Saturday, April 03, 2004

2d Circuit Overturns DEA Agent's Testimony on Meaning of "Watching Somebody's Back"

The Second Circuit has previously said that it can be undesirable for law enforcement officers to offer both fact and expert testimony in the same criminal trial, partly because of the risk of juror confusion about which testimony falls in what category. See United States v. Dukagjini, 326 F.3d 45 (2d Cir. 2002).

If anyone was wondering, it now looks as though the Second Circuit meant what it said in Dukagjini. It has published a new opinion devoting extensive discussion to the "expert" testimony offered by a DEA agent, during what seems to have been a garden-variety drug trial, about the meaning of "watching somebody's back." In a nutshell: the prosecution did not show that this phrase was being used as drug jargon, the agent's "expert" testimony on the issue therefore strayed from his area of legitimate expertise, and these evidentiary missteps were rendered doubly troublesome by the agent's dual role as fact and expert witness, and also by the prosecution's failure to disclose the substance of his contemplated "expert" testimony in pretrial discovery. See United States v. Cruz, No. 02-1458 (2d Cir. Apr. 2, 2004) (Oakes, Meskill, & B.D. Parker, JJ.).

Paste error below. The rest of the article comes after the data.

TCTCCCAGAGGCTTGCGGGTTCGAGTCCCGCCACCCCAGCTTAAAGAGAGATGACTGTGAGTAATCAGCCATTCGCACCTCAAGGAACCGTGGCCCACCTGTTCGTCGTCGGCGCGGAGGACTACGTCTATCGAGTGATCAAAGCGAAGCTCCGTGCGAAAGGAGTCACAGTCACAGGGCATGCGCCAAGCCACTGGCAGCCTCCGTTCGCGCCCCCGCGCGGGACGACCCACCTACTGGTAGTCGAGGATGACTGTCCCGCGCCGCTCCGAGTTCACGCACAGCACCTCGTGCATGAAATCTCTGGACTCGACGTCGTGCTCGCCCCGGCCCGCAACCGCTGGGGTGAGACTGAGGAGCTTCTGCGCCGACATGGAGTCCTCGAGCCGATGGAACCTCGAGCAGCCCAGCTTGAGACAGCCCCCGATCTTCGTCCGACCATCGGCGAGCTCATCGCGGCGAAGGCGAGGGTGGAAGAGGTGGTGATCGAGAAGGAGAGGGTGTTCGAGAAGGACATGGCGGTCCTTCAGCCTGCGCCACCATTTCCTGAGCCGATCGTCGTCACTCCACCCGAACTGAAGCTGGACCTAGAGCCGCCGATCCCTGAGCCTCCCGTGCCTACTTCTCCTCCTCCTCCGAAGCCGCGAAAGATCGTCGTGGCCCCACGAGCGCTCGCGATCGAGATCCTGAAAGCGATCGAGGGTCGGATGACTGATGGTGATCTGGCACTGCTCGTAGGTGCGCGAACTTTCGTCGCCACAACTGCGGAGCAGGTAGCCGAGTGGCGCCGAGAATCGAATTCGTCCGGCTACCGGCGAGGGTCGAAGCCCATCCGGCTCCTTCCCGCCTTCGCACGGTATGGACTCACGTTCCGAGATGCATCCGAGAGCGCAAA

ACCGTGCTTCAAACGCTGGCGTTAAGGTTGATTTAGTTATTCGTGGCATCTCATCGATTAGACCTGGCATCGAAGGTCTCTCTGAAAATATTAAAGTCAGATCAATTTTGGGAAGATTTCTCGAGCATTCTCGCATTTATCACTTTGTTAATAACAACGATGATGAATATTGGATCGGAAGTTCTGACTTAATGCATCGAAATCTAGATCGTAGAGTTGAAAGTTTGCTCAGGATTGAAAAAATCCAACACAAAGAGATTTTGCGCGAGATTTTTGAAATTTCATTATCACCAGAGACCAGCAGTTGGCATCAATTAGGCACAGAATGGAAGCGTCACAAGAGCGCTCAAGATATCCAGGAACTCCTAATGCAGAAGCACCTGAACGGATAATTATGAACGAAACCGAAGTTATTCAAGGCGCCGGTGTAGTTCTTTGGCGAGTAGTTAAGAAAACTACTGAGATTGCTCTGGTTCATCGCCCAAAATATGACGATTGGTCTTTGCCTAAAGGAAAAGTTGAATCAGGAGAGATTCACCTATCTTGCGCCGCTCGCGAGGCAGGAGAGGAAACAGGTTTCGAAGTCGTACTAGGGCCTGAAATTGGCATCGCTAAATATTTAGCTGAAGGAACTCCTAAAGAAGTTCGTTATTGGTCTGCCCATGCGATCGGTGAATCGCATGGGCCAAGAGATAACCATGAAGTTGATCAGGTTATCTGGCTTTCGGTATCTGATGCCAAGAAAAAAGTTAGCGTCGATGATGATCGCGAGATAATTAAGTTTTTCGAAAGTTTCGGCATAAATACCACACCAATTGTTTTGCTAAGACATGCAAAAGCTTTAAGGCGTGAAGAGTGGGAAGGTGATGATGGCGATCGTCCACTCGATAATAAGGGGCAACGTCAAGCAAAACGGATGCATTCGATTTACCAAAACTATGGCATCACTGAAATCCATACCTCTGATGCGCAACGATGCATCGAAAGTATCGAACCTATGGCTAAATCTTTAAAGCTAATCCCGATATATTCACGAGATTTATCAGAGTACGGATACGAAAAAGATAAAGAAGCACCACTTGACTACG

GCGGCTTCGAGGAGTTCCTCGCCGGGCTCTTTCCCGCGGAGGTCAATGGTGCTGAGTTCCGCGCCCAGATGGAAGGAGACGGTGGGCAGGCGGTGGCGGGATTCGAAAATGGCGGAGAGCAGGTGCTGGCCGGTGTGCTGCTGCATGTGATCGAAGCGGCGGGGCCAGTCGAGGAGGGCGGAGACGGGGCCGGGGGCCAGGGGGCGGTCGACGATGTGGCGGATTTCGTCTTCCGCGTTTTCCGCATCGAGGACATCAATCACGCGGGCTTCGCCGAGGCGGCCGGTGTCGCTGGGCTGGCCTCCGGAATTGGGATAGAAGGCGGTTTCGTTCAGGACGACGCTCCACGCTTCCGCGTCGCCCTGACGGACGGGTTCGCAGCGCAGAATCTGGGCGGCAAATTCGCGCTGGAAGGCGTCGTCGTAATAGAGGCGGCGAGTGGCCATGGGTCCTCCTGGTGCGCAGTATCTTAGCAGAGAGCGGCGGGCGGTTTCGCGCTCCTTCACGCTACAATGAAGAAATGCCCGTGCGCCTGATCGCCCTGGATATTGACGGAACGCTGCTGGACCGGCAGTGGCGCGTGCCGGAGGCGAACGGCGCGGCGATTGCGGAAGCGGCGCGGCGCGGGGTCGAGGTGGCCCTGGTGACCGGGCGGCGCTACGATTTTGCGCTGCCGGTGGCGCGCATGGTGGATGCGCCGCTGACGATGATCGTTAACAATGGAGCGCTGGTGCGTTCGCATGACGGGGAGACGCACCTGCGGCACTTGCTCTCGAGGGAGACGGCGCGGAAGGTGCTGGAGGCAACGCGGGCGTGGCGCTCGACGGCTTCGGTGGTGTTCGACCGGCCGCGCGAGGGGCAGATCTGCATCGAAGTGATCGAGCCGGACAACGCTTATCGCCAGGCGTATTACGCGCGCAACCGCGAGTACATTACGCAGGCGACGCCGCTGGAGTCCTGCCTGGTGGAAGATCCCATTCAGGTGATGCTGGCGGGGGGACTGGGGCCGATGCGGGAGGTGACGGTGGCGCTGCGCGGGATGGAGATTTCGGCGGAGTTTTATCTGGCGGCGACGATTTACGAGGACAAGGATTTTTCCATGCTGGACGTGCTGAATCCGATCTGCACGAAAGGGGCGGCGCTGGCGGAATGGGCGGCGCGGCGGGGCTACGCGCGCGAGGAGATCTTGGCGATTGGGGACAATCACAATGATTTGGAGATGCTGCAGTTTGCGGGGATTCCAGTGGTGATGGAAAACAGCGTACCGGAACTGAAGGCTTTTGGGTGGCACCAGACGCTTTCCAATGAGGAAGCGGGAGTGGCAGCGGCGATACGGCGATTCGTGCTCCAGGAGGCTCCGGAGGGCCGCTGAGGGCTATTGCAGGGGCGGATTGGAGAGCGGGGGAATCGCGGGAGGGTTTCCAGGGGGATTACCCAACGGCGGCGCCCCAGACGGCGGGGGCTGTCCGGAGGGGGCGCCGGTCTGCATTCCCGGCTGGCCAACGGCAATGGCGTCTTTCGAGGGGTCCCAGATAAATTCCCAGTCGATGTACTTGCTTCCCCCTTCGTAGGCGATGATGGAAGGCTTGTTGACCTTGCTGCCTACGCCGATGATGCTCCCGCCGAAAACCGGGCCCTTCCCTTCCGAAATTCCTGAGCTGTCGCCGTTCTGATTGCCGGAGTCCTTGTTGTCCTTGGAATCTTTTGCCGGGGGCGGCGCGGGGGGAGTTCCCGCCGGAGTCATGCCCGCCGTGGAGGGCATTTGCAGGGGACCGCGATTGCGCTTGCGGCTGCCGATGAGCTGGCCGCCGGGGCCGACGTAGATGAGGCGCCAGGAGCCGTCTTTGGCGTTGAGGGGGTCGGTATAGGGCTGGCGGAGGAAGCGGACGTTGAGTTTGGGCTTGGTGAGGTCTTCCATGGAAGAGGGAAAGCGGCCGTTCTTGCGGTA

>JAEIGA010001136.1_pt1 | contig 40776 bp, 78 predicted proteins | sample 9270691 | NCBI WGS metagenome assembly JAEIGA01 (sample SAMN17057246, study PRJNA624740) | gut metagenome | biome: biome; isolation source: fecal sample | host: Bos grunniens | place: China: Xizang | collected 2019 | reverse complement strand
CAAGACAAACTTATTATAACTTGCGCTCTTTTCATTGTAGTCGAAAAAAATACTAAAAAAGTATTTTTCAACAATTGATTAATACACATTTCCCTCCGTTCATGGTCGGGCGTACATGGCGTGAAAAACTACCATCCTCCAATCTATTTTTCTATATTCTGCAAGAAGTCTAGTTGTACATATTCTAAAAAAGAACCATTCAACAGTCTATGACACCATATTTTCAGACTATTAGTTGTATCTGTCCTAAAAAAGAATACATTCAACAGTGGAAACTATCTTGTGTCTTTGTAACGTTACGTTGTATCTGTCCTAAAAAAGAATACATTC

Fed. R. Evid. 702: If scientific, technical, or other specialized knowledge will assist the trier of fact to understand the evidence or to determine a fact in issue, a witness qualified as an expert by knowledge, skill, experience, training, or education, may testify thereto in the form of an opinion or otherwise, if (1) the testimony is based upon sufficient facts or data, (2) the testimony is the product of reliable principles and methods, and (3) the witness has applied the principles and methods reliably to the facts of the case.